Re: Re: The Question of Land
Grey space tends to follow financial services employment culls; it was very prevalent after the dot com bust of 2001 but as the tenancies are on short notice the users of such space enter the market themselves for their own space as the market picks up. It is very good for fit out contractors as the tenant usually hires them twice in a cycle, i.e. once to put in the grey tenant and once to put their newly hired own team in; investment banks are great at hiring large numbers of graduates and ditching them at the next recession, anyone who makes it to 50 at Goldman Sachs or Morgan Stanley is pretty impressive. There is something very surreal about these projects the papers are full of a failing market but you have to work to even tighter deadlines to put the new co in! Almost like a timewarp back to the boom for 2 -3 months!
On reflection I think the conclusion has been reached that rising input prices got us into the mess we were in from a speculative land bubble to contractors not applying realistic pricing to a fear that the spiral would continue indefinitely.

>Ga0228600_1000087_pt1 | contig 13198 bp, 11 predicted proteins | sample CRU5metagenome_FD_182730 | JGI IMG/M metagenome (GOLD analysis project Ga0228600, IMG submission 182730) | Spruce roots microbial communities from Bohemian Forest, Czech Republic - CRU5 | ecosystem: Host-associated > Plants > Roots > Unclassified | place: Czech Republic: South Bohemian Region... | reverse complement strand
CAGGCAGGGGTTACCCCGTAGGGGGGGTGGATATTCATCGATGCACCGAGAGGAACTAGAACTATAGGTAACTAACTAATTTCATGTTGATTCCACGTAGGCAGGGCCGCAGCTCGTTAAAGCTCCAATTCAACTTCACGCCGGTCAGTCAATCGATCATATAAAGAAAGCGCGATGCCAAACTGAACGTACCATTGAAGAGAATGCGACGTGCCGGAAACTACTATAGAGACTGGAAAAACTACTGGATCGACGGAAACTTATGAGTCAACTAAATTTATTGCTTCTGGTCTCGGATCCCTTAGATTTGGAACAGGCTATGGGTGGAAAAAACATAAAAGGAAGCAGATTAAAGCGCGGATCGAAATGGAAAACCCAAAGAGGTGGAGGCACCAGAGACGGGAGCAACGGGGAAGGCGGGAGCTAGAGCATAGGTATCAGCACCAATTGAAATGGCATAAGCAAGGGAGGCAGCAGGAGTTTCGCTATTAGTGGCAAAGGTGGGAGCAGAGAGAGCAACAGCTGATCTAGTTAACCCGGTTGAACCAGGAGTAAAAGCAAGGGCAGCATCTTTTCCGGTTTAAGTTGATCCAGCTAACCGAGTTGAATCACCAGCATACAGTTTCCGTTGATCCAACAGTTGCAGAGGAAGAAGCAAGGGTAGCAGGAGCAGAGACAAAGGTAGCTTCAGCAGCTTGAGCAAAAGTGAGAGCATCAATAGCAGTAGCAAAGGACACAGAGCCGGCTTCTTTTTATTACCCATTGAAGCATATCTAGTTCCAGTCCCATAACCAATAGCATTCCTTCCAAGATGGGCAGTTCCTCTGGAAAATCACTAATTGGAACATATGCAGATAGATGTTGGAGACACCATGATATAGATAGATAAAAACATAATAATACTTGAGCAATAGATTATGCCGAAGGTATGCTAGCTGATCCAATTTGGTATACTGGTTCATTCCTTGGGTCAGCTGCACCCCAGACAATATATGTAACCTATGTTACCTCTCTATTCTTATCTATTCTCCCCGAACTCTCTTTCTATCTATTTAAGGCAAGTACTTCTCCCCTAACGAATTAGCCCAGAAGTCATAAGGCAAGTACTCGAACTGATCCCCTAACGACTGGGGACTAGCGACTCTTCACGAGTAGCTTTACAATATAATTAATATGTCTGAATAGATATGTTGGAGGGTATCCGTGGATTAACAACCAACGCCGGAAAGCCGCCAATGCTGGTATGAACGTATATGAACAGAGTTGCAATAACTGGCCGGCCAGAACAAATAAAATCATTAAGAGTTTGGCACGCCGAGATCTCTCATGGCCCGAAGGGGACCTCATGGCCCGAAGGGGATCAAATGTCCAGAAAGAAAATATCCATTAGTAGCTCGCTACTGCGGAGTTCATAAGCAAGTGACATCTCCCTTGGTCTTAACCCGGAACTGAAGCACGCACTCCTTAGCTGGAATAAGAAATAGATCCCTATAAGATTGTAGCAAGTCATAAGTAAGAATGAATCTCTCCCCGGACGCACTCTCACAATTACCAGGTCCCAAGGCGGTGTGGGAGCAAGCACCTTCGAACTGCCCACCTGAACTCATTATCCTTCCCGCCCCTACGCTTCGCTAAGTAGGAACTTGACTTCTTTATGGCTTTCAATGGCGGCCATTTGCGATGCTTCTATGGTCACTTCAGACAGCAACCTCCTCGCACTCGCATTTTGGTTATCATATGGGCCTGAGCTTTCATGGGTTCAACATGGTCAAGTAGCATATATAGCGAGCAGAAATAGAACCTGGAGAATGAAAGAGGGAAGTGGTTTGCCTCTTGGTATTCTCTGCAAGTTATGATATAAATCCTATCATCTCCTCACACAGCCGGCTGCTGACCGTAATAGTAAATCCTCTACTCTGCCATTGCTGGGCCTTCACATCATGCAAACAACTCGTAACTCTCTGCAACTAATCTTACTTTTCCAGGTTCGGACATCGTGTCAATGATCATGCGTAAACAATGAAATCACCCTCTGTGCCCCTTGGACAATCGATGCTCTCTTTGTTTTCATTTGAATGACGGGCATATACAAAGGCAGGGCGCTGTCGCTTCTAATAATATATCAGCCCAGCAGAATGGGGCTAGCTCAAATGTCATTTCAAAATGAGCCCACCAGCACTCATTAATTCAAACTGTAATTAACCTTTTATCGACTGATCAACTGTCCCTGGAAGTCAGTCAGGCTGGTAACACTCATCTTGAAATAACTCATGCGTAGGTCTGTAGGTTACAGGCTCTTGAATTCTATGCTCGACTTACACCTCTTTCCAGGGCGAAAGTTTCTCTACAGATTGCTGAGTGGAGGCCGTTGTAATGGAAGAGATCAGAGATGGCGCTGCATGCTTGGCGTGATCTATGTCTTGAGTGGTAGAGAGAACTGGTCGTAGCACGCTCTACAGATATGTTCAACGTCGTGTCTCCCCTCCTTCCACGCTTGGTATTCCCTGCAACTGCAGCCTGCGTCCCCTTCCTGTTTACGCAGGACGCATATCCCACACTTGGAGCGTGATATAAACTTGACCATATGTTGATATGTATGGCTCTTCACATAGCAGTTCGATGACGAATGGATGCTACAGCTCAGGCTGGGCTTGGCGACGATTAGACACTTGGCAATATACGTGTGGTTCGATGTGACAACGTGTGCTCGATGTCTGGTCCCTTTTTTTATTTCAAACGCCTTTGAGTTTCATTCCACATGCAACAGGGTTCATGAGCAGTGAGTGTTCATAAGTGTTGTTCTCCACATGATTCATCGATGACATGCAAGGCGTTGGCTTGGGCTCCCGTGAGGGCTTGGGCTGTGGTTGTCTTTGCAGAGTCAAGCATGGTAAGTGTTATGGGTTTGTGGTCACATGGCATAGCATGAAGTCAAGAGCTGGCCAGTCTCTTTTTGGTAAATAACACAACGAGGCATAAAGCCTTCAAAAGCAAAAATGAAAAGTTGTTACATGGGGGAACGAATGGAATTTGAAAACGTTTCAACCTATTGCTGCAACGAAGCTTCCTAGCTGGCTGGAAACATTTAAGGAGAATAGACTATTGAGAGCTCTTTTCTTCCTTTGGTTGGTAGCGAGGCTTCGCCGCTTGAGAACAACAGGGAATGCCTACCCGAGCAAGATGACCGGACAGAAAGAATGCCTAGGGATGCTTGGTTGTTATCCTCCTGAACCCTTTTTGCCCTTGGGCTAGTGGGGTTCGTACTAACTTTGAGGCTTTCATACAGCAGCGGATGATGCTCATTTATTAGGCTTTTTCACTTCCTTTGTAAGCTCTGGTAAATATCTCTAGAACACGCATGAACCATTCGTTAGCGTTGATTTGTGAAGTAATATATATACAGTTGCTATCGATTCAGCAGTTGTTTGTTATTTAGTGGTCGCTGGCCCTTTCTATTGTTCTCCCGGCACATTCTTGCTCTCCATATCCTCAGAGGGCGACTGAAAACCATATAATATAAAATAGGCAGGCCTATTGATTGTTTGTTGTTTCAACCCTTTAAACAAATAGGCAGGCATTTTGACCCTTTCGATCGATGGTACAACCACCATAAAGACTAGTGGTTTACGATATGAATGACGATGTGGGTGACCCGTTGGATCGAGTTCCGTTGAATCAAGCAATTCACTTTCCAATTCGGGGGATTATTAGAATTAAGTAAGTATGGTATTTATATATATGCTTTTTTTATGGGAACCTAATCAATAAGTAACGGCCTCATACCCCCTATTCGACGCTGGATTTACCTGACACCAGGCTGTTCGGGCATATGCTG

The hangover is clearly lack of finance which is another conversation, lower construction prices which appears to be happening – what are average construction rates per square meter for mews developments in Dublin and what were they in 2006?
The real challenge though is to figure out what is going to be done for the 200,000 unemployed construction industry professionals and tradesmen?